Stephen Curry’s Fragile Ankles Could Come Back To Bite Warriors


Feb 2, 2012; Oakland, CA, USA; Golden State Warriors point guard Stephen Curry (30) warms up before the game against the Utah Jazz at Oracle Arena. Golden State defeated Utah 119-101. Mandatory Credit: Jason O. Watson-US PRESSWIRE

Stephen Curry’s ankles are essentially the keys to the 2012-2013 playoffs for the Warriors. Their roster doesn’t merely lack depth with Brandon Rush, Dorell Wright/Harrison Barnes, Carl Landry and Jarrett Jack stabilizing their sturdy rotation. They don’t even lack an inside presence anymore with the acquisition of Andrew Bogut. But even with the solid roster additions, nothing can determine their upcoming season more than Stephen Curry’s ankles.

If the Warriors put so much pressure on Curry and his fragile ankles, they’re going to be disappointed.

Ankle injuries generally don’t revert to “fresh” form. Maybe that could be the case if it’s just a minor tweak or a grade one sprain, but serious setbacks are setbacks for life. And with that said, Curry’s multiple sprains have been serious. Not once has he rolled his ankle, but multiple times which is equally as bad as twisting it seriously just once.

The injury plagued point guard may be on the court, but his effectiveness might’ve taken a couple steps back given his ankle issues, particularly his already wobbly defense.

Quick feet are essential for point guards in general, not just Curry. Look at some of the game’s best. Chris Paul, for example, led the league in steals last year. OK, quick feet and quick hands. But Lob-city wouldn’t have been Lob-city without Paul leading the fast-break with his corps of Blake Griffin and DeAndre Jordan finishing his pin-point feeds. The next crop of point guards possess some of the best quickness the league has ever seen. Russell Westbrook and Derrick Rose headline that group. Westbrook could fit in as a running back in the NFL, while Rose wouldn’t be mistaken for an olympic runner.

The point is, Curry can’t keep up with players such as Rose, Paul, and Westbrook. In his defense, few can. Defense, however, has always been a blemish on his scouting report. Per Basketball reference, Curry’s DWS (Defensive Win Shares), checked in at 0. 4 last season. Even for someone who isn’t known for defense, that number is pretty bad. And it has progressively down-spiraled since he entered the league.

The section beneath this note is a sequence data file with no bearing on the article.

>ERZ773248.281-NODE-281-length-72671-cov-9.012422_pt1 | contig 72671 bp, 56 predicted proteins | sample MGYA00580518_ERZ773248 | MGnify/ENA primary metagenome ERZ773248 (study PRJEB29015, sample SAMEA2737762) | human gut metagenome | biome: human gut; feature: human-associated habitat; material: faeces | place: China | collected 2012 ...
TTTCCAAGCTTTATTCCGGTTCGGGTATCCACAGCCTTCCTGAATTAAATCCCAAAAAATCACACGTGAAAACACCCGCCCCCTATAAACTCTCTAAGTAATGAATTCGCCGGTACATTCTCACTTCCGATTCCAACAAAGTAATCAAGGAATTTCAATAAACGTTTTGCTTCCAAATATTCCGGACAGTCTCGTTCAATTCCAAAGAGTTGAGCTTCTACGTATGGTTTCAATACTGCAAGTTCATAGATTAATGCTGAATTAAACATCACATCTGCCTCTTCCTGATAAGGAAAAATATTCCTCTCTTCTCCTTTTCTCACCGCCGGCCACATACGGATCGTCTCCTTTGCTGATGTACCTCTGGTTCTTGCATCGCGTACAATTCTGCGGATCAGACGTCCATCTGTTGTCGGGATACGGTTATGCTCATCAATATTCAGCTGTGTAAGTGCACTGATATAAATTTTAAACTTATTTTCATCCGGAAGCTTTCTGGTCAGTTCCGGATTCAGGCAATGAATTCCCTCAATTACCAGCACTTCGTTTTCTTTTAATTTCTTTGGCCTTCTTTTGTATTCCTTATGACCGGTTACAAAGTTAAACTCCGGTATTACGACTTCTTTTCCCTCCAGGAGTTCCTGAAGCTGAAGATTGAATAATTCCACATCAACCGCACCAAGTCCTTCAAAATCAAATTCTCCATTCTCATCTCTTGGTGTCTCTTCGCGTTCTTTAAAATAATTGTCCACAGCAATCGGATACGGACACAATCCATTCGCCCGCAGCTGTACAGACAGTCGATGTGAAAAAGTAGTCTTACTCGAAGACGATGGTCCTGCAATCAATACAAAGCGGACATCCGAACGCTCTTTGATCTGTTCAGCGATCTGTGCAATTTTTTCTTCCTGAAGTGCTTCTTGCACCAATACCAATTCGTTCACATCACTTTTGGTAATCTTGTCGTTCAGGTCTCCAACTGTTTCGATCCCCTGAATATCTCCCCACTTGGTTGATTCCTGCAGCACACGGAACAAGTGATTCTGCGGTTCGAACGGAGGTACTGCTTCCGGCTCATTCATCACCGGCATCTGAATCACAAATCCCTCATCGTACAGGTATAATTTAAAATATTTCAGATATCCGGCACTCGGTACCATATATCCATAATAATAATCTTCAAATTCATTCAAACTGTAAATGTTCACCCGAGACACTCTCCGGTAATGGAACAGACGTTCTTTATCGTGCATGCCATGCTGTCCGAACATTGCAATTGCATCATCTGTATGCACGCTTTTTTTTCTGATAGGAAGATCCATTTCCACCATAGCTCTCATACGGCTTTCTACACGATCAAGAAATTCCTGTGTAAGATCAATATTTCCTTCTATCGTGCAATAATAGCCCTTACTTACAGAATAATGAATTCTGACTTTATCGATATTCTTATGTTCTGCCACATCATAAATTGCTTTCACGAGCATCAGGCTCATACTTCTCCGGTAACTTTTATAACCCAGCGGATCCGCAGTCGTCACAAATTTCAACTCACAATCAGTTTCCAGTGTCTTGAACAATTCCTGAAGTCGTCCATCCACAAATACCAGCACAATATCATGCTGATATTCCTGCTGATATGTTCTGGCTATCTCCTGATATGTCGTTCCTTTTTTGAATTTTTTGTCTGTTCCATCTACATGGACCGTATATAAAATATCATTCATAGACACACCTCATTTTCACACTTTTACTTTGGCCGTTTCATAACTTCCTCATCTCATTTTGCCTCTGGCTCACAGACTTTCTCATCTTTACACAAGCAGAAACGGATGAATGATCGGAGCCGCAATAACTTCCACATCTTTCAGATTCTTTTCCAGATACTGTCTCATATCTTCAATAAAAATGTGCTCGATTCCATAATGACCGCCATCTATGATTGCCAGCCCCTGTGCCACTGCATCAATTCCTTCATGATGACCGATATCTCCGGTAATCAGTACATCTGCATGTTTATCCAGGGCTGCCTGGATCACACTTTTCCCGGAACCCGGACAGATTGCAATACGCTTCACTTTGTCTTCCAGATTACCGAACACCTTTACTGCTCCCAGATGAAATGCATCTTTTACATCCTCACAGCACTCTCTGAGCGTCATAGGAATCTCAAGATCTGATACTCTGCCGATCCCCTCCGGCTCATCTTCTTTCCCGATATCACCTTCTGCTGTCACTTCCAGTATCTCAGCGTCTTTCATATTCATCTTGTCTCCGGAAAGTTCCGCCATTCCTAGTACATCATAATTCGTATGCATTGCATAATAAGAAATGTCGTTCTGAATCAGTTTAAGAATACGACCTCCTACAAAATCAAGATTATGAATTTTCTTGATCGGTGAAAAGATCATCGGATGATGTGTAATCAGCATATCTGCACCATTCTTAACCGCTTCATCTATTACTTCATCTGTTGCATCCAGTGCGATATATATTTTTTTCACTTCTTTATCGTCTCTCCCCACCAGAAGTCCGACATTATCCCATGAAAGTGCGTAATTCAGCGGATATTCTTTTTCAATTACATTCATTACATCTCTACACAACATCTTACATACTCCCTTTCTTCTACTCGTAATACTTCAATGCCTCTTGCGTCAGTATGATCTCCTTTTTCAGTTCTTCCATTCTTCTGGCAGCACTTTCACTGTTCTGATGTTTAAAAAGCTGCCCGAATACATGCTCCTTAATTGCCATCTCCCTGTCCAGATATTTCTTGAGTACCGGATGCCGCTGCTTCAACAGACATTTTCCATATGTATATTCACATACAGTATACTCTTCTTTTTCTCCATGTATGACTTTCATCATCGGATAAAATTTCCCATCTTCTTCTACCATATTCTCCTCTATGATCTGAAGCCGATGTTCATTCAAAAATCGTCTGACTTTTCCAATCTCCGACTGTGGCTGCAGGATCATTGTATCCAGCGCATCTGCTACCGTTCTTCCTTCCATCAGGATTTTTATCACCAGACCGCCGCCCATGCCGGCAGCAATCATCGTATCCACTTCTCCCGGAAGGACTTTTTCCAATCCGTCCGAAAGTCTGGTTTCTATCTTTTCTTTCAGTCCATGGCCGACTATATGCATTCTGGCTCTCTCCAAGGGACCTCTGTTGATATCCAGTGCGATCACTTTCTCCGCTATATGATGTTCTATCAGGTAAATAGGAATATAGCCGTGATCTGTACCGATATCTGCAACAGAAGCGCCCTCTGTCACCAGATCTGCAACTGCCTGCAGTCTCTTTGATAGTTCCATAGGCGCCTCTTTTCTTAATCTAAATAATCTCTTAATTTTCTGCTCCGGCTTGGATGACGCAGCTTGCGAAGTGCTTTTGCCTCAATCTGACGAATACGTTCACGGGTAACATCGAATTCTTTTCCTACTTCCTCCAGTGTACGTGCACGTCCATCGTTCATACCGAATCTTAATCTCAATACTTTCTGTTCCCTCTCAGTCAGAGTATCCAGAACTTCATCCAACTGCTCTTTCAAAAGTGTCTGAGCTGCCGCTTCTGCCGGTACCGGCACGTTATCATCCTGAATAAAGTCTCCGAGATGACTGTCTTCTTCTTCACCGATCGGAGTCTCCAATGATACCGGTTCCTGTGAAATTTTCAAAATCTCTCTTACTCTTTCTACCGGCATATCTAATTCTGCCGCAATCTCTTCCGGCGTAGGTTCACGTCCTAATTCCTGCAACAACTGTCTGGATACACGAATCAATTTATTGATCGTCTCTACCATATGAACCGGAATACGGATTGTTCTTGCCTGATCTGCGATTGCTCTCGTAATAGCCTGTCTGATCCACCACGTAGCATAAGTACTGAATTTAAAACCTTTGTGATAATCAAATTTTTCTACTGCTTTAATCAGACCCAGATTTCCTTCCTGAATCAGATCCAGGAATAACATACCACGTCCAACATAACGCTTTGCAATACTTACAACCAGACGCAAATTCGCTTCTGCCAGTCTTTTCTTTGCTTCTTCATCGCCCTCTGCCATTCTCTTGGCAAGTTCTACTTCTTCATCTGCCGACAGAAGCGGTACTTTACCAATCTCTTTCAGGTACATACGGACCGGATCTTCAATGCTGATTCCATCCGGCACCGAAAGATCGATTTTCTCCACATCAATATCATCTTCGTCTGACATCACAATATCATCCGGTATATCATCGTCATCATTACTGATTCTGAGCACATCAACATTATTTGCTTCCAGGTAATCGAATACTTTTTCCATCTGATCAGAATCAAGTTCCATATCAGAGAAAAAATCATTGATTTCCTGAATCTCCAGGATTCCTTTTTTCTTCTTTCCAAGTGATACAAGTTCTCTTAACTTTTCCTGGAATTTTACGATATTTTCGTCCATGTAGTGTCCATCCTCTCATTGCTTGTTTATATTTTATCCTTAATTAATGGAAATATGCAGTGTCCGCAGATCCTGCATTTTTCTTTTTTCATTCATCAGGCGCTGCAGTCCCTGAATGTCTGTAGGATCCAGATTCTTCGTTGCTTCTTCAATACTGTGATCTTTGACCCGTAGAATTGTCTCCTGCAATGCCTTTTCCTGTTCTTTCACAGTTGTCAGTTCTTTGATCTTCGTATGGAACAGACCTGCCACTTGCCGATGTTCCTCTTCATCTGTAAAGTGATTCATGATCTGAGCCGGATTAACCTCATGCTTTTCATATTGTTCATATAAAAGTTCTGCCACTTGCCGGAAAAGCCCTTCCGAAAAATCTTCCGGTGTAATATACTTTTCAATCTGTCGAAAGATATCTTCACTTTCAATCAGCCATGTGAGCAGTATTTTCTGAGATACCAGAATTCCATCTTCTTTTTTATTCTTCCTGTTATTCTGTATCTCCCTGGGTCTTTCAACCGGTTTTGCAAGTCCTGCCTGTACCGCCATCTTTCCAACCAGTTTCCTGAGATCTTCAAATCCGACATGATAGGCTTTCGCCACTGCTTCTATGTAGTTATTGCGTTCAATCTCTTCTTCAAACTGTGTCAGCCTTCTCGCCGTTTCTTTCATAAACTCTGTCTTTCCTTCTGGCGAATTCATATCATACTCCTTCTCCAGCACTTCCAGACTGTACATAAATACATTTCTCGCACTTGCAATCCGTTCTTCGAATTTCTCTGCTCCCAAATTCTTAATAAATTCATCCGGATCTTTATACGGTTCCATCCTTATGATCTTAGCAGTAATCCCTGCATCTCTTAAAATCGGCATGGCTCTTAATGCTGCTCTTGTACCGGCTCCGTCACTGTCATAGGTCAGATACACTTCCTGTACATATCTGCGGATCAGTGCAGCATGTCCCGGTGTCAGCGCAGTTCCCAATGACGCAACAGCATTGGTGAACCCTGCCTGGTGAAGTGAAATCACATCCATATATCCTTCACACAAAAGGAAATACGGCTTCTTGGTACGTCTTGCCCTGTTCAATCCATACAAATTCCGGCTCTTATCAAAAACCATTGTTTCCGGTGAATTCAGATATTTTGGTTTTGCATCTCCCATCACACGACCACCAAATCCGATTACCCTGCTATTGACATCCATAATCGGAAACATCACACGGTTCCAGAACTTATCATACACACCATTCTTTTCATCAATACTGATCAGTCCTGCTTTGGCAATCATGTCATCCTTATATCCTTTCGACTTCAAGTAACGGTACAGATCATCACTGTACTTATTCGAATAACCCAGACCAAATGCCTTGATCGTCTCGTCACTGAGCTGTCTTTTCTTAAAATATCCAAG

If you thought his defense was bad before, watch how much worse it will be when he hesitates to grip the floor. One bad step, and back to the sidelines, basically.

If Curry’s playing time isn’t a constant, then, the Warriors’ much improved bench will take a massive dent. Jarrett Jack would slide into the starting spot. On the surface, that scenario wouldn’t be that bad. Jack did average career-highs in assists (6.3) and PPG (16.5) last season. So the drop-off in production from Curry to Jack wouldn’t be too substantial. But if Jack slides up on the depth chart, then Charles Jenkins follows the same suit. Basically, the backup point guard situation goes from rock solid with Jack serving as the backup, to mediocre with Jenkins taking over that role.

However, head coach Mark Jackson and the rest of the team, can’t assume that Curry is going to be a durable asset. Lingering affects may apply to the injury-prone guard which would lead to more rest even if he’s relatively healthy. Plus, durability has never really been his strong suit seeing that he’s never averaged more than 36 MPG (Minutes Per game) in his young three year career.

If Curry’s ankles hold up, then Golden State’s roster is a much more formidable bunch. Since trading leading scoring Monta Ellis, no one has stepped up in his shoes with the high scoring games and clutch shots. Curry could easily solve that problem, but he hasn’t been healthy enough to do so.

The Warriors certainly possess a lot of weapons, but those weapons only go as far as Curry will take them. The newly added Andrew Bogut can dominate, but pick and rolls need two players. David Lee can harass defenders in the mid-range and the post, but someone needs to feed him the ball. Dorell Wright can shoot the lights out of the gym, but he needs someone to open those types of opportunities up for him.

Curry is that someone. His ankles though, might not allow him to be that someone.